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 »  Abstract
 » Introduction
 »  Materials and Me...
 » Results
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 » Acknowledgment
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  Table of Contents  
Year : 2012  |  Volume : 49  |  Issue : 3  |  Page : 272-276

Male breast cancer in Indian patients: Is it the same?

Department of surgical oncology, Kidwai Memorial Institute of Oncology, Bangalore, India

Date of Web Publication12-Dec-2012

Correspondence Address:
S B Chikaraddi
Department of surgical oncology, Kidwai Memorial Institute of Oncology, Bangalore
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Source of Support: None, Conflict of Interest: None

DOI: 10.4103/0019-509X.104484

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 » Abstract 

Background: Cancer of the male breast accounts for about 1% of all malignancies in men and 1% of all breast cancers. Poor level of awareness often results in late presentation and delayed diagnosis in our environment. This study was done to analyse the demographic data, management and survival of male breast cancers in Indian subset of patients and compare it with that of western literature. Materials and Methods: A 10 year (2001-2010) retrospective study of all male breast cancers was done. Data regarding the incidence, presentation, histopathology, stage and grade of tumor, management and outcome of patients were analysed. Results: 26 cases of male breast cancer were encountered. This comprised 0.4% of all breast cancers seen in our department during the 10 year period. The ages of patients ranged from 45-75 years with a mean age of 57 years. Family history was present in 4 patients. Clinically, symptoms included self-detected lump in 23 (88.5%) patients, nipple retraction in 12 (46.1%) and pain in 12 (46.1%). All cases were unilateral (16 on right, 10 on left). Disease most commonly involved central quadrant (9 patients). Grade 3 disease was found in 13 patients and Stage 3 disease was most commonly encountered (13 patients). None of our patients received neo adjuvant chemotherapy. 20 (76.9%) patients had modified radical mastectomy and 6 (23.1%) had radical mastectomy. Most of our patients were hormone receptor positive (21 patients). Bilateral orchidectomy, Adjuvant chemotherapy, Adjuvant radiotherapy and Tamoxifen were offered in 3 (11.5%), 16 (61.5%), 17 (65.4%) and 15 (57.7%) patients respectively. Follow up ranged from 1-59 months. Conclusion: Male breast cancer is rare in our centre. Late presentation with advanced disease is a common feature in our environment. Further multiinstitutional, prospective studies are needed for better understanding of management of male breast cancers in Indian subset of patients.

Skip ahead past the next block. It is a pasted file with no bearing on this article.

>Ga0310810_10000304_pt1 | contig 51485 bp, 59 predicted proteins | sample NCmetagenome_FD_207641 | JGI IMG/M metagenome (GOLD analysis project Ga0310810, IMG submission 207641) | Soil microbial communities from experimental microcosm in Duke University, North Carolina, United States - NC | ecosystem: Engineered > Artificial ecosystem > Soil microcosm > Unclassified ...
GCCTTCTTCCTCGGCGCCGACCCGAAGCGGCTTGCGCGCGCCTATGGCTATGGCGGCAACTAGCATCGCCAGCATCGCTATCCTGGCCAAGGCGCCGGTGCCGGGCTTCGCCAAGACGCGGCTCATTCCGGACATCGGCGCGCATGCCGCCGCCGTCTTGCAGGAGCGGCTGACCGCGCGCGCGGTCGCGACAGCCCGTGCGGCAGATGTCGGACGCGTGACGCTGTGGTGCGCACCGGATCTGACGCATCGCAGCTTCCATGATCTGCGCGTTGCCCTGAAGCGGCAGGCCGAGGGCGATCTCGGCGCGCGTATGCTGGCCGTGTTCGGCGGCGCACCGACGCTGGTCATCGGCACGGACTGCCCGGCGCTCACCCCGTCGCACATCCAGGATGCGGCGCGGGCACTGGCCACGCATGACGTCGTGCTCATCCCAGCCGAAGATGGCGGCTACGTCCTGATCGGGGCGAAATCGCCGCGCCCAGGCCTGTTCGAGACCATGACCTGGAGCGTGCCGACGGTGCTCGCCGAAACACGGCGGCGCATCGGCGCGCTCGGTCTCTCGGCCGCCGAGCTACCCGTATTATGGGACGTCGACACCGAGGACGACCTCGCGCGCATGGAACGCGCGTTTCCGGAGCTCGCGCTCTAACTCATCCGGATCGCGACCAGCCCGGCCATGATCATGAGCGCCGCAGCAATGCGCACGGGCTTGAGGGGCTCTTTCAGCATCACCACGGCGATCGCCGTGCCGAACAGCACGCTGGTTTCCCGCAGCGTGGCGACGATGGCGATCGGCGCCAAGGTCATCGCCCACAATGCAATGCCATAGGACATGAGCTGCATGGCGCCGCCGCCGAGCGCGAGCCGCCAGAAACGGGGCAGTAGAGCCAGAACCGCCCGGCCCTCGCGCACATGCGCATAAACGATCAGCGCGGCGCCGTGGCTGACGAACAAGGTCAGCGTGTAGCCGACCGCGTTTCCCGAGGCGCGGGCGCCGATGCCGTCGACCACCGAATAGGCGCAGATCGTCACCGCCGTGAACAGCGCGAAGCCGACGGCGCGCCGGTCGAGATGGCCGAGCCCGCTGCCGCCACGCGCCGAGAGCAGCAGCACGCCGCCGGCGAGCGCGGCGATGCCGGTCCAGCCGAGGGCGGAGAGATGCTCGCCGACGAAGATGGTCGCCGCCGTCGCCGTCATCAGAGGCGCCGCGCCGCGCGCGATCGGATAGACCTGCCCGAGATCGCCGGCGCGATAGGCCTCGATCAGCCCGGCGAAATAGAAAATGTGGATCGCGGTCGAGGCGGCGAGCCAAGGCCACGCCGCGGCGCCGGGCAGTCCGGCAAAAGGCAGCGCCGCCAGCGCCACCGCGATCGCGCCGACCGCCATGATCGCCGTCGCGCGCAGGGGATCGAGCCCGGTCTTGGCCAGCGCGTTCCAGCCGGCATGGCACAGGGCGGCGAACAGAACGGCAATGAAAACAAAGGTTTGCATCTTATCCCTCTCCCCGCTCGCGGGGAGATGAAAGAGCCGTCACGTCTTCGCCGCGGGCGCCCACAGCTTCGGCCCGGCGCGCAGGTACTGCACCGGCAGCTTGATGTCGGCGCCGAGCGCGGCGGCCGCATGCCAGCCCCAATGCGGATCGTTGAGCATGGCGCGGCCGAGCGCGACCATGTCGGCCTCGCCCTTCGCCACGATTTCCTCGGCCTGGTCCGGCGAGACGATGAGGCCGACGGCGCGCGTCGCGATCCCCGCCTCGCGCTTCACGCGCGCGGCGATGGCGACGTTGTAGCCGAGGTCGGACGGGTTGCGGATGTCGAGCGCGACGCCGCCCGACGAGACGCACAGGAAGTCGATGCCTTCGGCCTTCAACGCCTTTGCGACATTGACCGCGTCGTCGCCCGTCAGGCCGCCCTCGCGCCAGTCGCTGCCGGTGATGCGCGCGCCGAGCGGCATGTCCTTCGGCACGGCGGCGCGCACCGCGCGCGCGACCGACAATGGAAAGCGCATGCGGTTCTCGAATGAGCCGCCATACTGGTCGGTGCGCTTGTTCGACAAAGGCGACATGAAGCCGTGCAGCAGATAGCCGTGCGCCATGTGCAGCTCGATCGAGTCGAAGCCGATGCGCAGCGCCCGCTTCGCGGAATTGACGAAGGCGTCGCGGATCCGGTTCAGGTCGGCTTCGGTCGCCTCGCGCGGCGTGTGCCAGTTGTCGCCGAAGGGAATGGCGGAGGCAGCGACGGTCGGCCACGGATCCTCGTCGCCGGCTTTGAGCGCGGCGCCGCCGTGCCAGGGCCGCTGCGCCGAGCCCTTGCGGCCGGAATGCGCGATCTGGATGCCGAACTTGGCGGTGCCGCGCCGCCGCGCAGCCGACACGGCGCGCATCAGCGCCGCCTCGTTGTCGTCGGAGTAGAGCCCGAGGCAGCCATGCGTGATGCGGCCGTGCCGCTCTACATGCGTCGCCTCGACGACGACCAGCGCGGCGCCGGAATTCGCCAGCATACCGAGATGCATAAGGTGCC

Keywords: Male breast cancer, adjuvant therapy in male breast cancer, clinicopathology of male breast cancer

How to cite this article:
Chikaraddi S B, Krishnappa R, Deshmane V. Male breast cancer in Indian patients: Is it the same?. Indian J Cancer 2012;49:272-6

How to cite this URL:
Chikaraddi S B, Krishnappa R, Deshmane V. Male breast cancer in Indian patients: Is it the same?. Indian J Cancer [serial online] 2012 [cited 2022 Dec 3];49:272-6. Available from:

 » Introduction Top